TELEVISION – ” Marquee Moon ” Released 8th February 1977

Posted: February 11, 2017 in ALBUMS, MUSIC
Tags: , , , , , ,

Television, St.Marks Place NYC 1977 L to R: Billy Ficca, Tom Verlaine, Fred Smith, Richard Lloyd

Released on February 8th in 1977: New York CBGB’s-scene band Television released one of rock’s all-time most influential guitar albums, ‘Marquee Moon’, on Elektra Records; made up of tense garage rockers that spiral into heady intellectual territory, the band fused blues structures with avant-garde flourishes while stripping away any sense of swing or groove; led by the 10:40 title track, the dual guitar work of Tom Verlaine and Richard Lloyd abandoned power chords in favor of almost jazz-like interplay, melodic lines & counter-melodies; it was crucial to the development of the post punk scene that followed; though critically-acclaimed at the time of release, it was not a commercial success – it is now widely regarded as one of the greatest & most influential statements in the history of alternative rock music…As founding fathers of the ’70s New York City underground rock scene, among the first bands who played CBGB, Television found themselves sticking out even among the out crowd.

Television delivered a tangled, serpentine guitar spar over Marquee Moon‘s eight sprawling songs, and in twice the length of your conventional punk album, the final running time coming in at 46 minutes (and more than 10 of those minutes are reserved for the title track alone).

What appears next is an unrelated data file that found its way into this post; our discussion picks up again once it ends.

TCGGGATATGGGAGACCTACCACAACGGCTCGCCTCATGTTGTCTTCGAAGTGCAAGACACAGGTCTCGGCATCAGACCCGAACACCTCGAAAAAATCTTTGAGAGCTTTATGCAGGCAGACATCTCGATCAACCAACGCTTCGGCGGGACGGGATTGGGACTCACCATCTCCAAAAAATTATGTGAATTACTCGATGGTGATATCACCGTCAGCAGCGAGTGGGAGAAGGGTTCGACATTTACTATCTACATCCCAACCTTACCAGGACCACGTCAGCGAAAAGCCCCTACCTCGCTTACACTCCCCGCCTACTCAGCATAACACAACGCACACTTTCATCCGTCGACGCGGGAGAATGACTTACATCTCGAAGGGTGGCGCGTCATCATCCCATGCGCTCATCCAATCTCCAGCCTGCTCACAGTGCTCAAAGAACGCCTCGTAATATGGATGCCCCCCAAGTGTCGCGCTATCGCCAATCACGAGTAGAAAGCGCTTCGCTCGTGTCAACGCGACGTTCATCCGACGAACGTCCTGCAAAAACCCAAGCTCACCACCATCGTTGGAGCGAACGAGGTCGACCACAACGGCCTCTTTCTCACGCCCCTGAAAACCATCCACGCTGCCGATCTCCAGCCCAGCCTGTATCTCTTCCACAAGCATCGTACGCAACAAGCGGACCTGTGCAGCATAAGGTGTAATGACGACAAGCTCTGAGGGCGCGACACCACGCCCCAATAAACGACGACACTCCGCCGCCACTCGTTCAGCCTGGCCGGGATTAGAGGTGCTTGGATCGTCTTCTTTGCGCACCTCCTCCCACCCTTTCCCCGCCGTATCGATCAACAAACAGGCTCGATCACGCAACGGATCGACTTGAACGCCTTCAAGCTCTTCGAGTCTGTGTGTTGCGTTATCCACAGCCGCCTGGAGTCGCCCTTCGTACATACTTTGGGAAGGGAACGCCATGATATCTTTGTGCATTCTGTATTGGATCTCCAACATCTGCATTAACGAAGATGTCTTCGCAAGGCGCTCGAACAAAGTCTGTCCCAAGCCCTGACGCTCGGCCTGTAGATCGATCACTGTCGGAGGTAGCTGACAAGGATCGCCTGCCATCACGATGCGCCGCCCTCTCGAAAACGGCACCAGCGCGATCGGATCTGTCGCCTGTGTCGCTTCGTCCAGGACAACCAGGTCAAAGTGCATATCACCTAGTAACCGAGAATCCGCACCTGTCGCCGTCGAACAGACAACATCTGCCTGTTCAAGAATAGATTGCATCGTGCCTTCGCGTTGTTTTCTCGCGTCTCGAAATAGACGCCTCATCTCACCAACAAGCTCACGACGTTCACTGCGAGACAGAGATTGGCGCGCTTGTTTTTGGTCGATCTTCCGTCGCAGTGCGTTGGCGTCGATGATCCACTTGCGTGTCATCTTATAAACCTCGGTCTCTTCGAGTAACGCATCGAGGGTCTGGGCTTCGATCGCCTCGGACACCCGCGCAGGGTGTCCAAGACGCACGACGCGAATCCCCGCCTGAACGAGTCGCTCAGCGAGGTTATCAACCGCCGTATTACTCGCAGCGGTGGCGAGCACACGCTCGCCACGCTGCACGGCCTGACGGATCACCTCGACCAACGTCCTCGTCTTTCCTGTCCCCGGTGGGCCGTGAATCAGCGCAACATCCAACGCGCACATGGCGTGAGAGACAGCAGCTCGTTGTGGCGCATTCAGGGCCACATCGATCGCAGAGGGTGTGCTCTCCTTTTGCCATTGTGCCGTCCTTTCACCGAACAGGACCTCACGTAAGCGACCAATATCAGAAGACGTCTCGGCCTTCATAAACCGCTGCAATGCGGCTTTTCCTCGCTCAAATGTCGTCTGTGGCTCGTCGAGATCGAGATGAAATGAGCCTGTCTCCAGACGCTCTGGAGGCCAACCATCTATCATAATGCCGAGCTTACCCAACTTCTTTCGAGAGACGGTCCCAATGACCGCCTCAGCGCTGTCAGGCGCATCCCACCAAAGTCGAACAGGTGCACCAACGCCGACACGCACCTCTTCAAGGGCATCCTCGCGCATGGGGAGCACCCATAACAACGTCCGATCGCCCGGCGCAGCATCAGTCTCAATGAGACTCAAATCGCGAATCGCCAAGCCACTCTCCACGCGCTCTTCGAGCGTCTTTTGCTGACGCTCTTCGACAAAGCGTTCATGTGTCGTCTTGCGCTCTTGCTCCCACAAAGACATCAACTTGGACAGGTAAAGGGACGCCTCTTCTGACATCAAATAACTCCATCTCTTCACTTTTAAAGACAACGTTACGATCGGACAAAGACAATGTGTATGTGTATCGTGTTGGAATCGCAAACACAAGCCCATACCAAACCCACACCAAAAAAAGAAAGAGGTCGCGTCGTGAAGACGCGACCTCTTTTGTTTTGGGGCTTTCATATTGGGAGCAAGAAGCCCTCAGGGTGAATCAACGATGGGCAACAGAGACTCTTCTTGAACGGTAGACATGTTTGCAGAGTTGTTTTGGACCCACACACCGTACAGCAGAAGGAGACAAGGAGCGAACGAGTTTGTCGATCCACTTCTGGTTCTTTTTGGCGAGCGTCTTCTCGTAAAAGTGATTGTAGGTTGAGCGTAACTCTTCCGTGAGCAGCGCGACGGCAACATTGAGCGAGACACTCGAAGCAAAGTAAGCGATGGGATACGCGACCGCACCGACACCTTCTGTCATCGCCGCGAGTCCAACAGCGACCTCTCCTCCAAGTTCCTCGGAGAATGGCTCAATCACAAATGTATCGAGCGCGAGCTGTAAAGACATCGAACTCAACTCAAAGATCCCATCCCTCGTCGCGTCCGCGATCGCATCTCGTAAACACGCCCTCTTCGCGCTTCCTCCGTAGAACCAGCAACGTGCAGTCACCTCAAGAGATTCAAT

While that all might sound like a formula for an esoteric mess, guitarist/frontman Tom Verlaine, his six-string foil Richard Lloyd, and the indomitable rhythm section of Fred Smith on bass and Billy Ficca on drums could just as easily write catchy songs. The album’s longest track, its title cut, comes across as a sort of sonic response to Verlaine’s old girlfriend Patti Smith and her 1975 solo debut masterpiece Horses in its patterns and rhythms.

The band chose acclaimed English engineer Andy Johns to produce the album on account of his work on such early-’70s classics as Mott The Hoople’s Brain Capers and the Stones “Goats Head Soup” . However a lifestyle clash with Johns and Television produced studio tension from the outset. Once they got on the same page, Johns and Television created a literal master’s class in the kind of crisp yet sharp production that enhanced the angularity of their rhythms without losing their sense of melody and pop appeal.

“We wanted to rent a rotating speaker to get the sound for [‘Elevation’],” Lloyd explained. “But the rental people wanted way too much. So Andy came up with an idea. He took a microphone, and while I did the guitar solo to ‘Elevation,’ he stood in front of me in the studio, swinging this microphone around his head like a lasso. He nearly took my fucking nose off. I was backing up while I was playing.”

The risks Johns and the band took in the studio paid off. Marquee Moon became an iconic record for its mythical, godlike status amongst both music critics and young musicians, a select few of whom would go on to form bands

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